Microsoft's HoloLens being used on a virtual truckHandout / Microsoft
WASHINGTON, D.C. — You’d think the full-sized 18-wheeler sitting in the middle of the exhibit floor in the Walter E. Washington Convention Center would be guaranteed to attract attention, as well as presenting an obstacle to the flow of attendees at Microsoft’s Inspire partner conference.
It would have been quite the distraction, too, if anyone could have physically seen it.
Fortunately for those who wandered down the aisle, they could stroll through the vehicle with no worries. Literally. It was only visible to someone wearing a Microsoft HoloLens.
That’s because this was a virtual truck, created from the real thing by Vancouver’s Finger Food Studios to allow designers at truck manufacturer Paccar to test out elements of a new Kenworth model and see which ones improved fuel efficiency the most.
Wearing a HoloLens, they can digitally swap bumpers or headlights or anything else, then plonk the design into a virtual wind tunnel to see how aerodynamic it is.
In the real world, that exercise would have involved a lot of time and money, sculpting and re-sculpting clay models. With HoloLens, it’s a matter of clicking a virtual button or two.
And who says mixed reality is just for gamers?
Certainly not the folks at Deschutes Brewery. The Bend, Oregon-based craft brewery needed to have a closer view of the parameters involved in its fermentation process to ensure consistent quality and reduce waste. In partnership with OSIsoft — whose PI System collects, analyses, visualises and shares sensor data using the Microsoft Azure cloud — Finger Food built a virtual brewery that overlays streaming live data on its virtual components for a mixed reality experience.
Now, instead of making an (admittedly educated) guess about when to stop fermentation and proceed to the next production step, the brewmaster can immediately see exactly when the beer is ready. And as opposed to discovering equipment malfunctions when it’s too late to save the batch, the plant manager can find and fix issues when indicators first appear.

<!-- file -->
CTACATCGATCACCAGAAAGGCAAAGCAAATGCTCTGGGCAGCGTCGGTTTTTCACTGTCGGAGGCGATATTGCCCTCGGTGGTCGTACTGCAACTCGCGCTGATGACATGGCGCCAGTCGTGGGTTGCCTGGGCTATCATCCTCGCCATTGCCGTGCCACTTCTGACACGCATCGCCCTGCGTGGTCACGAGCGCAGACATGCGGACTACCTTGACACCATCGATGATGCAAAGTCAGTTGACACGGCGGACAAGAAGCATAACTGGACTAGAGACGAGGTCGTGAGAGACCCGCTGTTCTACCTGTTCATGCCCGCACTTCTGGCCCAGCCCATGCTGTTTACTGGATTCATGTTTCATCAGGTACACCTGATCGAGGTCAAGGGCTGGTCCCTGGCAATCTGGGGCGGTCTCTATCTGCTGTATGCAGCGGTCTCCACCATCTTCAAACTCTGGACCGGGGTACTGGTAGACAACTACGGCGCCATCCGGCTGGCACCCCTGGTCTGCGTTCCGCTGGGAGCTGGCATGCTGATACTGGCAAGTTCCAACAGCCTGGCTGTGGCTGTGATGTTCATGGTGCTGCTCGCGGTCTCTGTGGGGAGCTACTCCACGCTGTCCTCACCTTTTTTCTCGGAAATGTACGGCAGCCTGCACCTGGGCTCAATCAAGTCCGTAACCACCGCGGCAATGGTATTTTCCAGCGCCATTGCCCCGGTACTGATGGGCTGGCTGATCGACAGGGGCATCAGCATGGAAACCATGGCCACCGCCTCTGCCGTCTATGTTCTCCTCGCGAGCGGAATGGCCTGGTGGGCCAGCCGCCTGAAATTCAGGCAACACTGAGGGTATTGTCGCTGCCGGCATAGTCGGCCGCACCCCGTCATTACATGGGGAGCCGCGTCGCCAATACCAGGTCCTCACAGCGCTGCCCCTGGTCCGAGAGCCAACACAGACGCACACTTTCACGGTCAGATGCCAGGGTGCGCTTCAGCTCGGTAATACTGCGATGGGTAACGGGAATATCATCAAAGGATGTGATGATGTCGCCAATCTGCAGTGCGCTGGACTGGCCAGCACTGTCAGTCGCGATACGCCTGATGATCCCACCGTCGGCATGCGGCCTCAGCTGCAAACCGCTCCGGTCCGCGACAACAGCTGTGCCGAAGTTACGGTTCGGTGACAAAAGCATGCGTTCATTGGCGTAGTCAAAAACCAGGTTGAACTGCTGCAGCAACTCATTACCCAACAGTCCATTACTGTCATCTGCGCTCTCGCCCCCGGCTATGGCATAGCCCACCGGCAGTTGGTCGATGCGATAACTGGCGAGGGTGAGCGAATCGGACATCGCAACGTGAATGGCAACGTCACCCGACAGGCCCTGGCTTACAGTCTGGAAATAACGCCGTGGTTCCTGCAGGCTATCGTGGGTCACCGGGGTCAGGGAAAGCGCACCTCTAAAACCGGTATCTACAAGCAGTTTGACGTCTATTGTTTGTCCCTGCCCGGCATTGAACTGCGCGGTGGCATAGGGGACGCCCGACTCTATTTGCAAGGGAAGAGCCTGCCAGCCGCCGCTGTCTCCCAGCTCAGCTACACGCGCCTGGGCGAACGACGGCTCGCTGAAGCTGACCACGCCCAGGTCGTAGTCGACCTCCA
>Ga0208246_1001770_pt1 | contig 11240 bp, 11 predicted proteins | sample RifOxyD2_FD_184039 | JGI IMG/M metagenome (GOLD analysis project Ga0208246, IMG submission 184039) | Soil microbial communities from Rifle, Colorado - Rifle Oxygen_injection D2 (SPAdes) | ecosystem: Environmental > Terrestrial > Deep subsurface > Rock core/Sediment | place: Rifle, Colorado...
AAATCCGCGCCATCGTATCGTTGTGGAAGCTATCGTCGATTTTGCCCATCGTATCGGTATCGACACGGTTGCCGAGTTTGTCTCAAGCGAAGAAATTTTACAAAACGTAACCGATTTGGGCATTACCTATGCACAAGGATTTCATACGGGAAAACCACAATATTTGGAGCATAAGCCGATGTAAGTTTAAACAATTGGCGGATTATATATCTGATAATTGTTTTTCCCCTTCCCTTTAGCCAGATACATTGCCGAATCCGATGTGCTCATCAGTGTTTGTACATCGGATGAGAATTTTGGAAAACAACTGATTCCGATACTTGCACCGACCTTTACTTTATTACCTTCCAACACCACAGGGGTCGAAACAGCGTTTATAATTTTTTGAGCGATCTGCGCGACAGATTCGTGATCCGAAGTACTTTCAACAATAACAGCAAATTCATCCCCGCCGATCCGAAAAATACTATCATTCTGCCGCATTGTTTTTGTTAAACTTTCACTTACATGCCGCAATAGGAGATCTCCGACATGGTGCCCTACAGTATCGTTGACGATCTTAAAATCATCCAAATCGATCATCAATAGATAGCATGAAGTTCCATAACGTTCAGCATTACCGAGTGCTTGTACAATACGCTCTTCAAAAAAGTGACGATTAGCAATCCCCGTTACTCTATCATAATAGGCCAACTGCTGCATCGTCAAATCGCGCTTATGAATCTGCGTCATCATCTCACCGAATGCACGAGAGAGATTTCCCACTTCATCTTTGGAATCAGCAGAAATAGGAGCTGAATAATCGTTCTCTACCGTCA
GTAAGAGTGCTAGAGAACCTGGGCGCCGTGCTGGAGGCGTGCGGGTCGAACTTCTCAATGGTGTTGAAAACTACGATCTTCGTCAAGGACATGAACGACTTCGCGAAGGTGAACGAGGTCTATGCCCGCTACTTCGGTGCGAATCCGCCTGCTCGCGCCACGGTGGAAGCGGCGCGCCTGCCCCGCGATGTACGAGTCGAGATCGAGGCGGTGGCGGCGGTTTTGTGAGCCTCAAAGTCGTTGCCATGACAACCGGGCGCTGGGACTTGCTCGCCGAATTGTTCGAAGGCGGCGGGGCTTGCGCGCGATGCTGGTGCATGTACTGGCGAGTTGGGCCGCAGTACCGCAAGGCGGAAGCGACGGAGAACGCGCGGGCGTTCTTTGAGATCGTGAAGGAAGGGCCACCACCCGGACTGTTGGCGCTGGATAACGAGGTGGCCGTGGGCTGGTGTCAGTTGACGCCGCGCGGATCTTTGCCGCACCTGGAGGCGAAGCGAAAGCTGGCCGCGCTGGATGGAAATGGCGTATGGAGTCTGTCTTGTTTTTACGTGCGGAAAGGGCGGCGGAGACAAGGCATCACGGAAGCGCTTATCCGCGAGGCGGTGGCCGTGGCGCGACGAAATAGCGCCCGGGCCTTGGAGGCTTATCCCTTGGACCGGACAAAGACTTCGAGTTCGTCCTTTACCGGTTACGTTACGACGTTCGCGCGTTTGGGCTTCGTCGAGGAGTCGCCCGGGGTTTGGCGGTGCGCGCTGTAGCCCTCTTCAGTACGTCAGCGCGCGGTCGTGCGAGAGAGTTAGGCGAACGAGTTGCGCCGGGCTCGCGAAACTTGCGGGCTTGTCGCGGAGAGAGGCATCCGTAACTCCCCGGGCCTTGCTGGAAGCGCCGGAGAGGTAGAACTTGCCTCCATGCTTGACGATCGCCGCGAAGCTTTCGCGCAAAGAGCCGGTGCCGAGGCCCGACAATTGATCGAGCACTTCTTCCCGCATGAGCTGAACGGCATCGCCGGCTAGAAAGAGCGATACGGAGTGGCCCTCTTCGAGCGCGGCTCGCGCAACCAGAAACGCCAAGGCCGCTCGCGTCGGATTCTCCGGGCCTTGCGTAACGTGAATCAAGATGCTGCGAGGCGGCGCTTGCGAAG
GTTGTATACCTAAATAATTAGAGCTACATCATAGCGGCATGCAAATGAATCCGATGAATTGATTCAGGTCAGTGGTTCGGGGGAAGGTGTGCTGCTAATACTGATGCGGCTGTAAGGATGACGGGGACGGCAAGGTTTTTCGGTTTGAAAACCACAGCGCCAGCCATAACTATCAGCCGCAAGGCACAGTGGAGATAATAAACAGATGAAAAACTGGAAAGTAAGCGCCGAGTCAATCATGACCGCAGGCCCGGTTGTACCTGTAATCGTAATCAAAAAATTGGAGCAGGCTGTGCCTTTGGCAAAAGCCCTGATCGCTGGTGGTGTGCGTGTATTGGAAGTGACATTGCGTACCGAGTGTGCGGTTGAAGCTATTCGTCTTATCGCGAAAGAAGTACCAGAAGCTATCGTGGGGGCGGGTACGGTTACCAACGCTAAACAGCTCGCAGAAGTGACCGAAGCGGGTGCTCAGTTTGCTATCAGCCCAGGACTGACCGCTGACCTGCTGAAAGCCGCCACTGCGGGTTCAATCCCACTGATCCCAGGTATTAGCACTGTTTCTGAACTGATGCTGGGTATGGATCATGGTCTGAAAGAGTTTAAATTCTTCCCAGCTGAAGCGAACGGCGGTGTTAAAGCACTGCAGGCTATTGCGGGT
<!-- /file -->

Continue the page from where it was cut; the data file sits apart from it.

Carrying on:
Finger Food’s HoloLens interface Handout / Microsoft
Supervisors can leave virtual sticky notes or videos at key locations to keep operators and other supervisors up to date when they’re away. The solution even embeds Skype, so a technician can call a remote expert into the virtual environment if need be, and it also includes Microsoft’s intelligent assistant, Cortana, to inject some machine learning smarts.
All this illustrates what Microsoft CEO Satya Nadella described as the new paradigm: the intelligent cloud and intelligent edge (an opportunity, he said, worth US$4.5 trillion), defined by multi-sense experiences, an infusion of artificial intelligence, and technologies like server-less computing and containers. That paradigm has driven Microsoft to embed new components in its products, and to pull other products together into integrated offerings.
Microsoft 365, for example, will combine Office 365 (including three new applications, now in public preview: Microsoft Listings, Microsoft Connections, and Microsoft Invoicing), enterprise mobility and security, and Windows 10 in a subscription-based model that has AI built in. Azure Stack extends Microsoft Azure cloud into the corporate datacentre to provide a hybrid computing model.
It’s extending the realm of VR/AR as well. The next HoloLens will have an AI coprocessor that will allow it to perform tasks like voice recognition and object recognition without an Internet connection. That will expand its scope further, both in entertainment and commercial applications, moving it even closer to being a practical tool as well as an interesting toy.